In a world of increasing disconnectedness and declining numbers in vocational ministry, it should not come as a surprise that the relational dynamics of ministry are being revisited. Loneliness and lack of meaningful friendships are often highlighted as significant factors of pastoral discouragement.
An old adage says, “If you want a friend, you have to be a friend.” Authentic friendships are vital for wellbeing, but they take time to develop and can’t be artificially created.
Here are some helpful principles for building great friendships:
Find some who shares similar interests outside of the ministry. Close friendships are developed when people enjoy the same activities. Spending time together while having fun doing things you both value allows a friendship to grow organically. Having similar interests will make it easier to prioritize investing the time needed to create a lasting relationship.
Make it mutually beneficial. A quality that makes friendships great is that both parties find the time together beneficial. If one is always giving and the other is always taking, the friendship quickly loses its context and becomes “ministry” rather than friendship. There may be seasons where one or the other will need significant ministry attention, but healthy friendships shouldn’t be characterized by one-sidedness.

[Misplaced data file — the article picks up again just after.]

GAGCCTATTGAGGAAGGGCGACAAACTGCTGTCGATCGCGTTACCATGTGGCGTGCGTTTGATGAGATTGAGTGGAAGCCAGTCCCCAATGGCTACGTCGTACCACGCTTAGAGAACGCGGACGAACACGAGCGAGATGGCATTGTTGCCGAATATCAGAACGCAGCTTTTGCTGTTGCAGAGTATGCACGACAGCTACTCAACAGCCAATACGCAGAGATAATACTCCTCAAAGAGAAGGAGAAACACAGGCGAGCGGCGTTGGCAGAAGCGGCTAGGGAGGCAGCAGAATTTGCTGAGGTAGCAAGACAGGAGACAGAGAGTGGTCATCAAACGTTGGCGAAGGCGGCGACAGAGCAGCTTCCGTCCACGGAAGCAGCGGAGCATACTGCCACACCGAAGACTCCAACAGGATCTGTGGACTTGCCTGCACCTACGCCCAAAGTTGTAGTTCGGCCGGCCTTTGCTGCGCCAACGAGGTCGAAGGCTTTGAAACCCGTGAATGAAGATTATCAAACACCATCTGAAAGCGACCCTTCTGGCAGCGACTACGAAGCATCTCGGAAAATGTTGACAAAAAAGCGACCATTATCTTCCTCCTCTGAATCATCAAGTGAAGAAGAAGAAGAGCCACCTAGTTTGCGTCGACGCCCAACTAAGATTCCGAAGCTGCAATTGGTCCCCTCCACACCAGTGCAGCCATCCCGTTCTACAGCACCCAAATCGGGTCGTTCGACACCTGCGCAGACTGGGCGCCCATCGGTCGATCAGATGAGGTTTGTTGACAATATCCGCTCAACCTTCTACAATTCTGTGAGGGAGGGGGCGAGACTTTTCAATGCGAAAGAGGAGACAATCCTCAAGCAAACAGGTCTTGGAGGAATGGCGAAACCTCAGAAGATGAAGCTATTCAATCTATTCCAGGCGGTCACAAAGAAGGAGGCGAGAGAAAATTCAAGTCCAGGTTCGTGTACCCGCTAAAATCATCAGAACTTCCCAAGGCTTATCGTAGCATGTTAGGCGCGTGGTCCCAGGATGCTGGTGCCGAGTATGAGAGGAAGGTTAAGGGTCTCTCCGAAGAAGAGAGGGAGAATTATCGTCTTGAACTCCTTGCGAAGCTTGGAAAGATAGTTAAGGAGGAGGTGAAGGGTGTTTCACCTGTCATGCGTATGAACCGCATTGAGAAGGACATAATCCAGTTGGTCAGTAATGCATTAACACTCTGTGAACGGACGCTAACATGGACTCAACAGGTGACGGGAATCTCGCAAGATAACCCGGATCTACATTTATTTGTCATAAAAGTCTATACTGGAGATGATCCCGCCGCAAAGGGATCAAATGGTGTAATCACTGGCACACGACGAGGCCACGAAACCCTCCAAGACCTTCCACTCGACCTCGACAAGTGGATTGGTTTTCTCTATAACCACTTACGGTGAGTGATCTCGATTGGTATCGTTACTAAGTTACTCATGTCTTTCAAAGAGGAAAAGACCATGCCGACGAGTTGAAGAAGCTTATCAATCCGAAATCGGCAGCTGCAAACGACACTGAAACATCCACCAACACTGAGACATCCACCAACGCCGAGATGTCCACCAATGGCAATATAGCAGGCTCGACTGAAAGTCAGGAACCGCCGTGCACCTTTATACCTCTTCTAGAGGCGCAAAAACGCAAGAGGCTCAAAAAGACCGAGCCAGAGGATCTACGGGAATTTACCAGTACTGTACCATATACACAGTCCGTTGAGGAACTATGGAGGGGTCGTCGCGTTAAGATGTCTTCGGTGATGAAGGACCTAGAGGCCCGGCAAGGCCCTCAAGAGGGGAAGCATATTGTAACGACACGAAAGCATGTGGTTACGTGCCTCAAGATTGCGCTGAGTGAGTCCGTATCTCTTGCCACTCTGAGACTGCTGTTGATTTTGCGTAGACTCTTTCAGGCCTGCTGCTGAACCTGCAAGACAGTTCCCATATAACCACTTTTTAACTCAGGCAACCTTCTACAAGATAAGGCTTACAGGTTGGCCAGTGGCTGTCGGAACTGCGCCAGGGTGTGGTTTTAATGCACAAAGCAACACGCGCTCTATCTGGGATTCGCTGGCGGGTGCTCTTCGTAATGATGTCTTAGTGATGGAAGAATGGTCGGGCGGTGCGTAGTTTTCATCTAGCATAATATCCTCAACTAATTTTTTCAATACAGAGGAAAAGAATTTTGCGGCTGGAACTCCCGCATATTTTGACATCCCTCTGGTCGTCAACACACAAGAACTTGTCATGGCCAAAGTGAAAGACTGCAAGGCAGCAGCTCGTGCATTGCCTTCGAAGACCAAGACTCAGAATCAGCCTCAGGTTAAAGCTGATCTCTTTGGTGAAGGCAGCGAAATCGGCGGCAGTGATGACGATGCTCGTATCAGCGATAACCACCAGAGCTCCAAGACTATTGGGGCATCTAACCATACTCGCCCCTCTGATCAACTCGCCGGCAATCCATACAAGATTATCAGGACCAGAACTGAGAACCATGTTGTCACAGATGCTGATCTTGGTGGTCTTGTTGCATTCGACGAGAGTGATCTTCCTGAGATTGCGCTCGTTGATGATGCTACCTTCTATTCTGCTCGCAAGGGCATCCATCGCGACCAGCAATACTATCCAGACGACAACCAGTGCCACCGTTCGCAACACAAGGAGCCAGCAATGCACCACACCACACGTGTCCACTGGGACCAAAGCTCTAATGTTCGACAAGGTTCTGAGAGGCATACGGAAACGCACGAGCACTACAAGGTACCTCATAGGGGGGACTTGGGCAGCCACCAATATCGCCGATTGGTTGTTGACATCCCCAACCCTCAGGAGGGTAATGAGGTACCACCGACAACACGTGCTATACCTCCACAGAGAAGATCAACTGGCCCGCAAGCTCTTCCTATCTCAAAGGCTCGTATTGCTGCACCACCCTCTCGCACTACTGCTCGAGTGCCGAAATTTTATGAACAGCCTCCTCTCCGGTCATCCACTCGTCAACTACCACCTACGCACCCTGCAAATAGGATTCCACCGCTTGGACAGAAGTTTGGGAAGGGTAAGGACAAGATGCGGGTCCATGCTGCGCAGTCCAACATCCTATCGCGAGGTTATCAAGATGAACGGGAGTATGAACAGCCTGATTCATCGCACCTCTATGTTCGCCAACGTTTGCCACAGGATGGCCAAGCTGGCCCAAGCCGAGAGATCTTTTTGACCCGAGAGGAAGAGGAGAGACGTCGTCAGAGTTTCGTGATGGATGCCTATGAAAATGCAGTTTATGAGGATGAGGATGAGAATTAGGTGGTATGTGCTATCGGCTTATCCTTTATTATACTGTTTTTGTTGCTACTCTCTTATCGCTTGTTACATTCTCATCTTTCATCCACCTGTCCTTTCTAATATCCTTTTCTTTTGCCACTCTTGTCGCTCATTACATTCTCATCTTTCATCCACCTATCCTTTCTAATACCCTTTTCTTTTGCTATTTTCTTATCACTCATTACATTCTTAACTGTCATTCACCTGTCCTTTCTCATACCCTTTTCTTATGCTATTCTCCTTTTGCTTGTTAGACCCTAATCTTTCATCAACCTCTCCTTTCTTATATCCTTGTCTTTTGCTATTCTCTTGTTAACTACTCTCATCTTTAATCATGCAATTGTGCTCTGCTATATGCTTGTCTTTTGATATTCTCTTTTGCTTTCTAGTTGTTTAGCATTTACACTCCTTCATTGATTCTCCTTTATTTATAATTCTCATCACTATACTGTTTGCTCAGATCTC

Invest yourself. Professional discussion will certainly take place in your friendship, but don’t limit conversations to ministry topics. As your friendship with one another grows, each can share openly about your life and thoughts. Knowing and being known will help your friendship last the test of time.
Make the time. Reachability is a key factor in determining the value you are to the other. When your friend calls, if at all possible, take the call. Learn to schedule time on the calendar and consider it part of your personal and professional development.
Choose a friend that your family will value. In a ministry home, it is vital to model healthy friendships before your family. Choose friends whose values and character your family members can admire. Remember, your closest friends will be like family to them too.
Ministers who are deeply connected to others will be better equipped for ministry for the long haul.
Doug DeMent serves as Lead Pastor of Grace Assembly of God Church in Syracuse, NY and as the Central Region Executive Presbyter for the NY District. From 1996 to 2011, Doug served as the New York District Youth Director.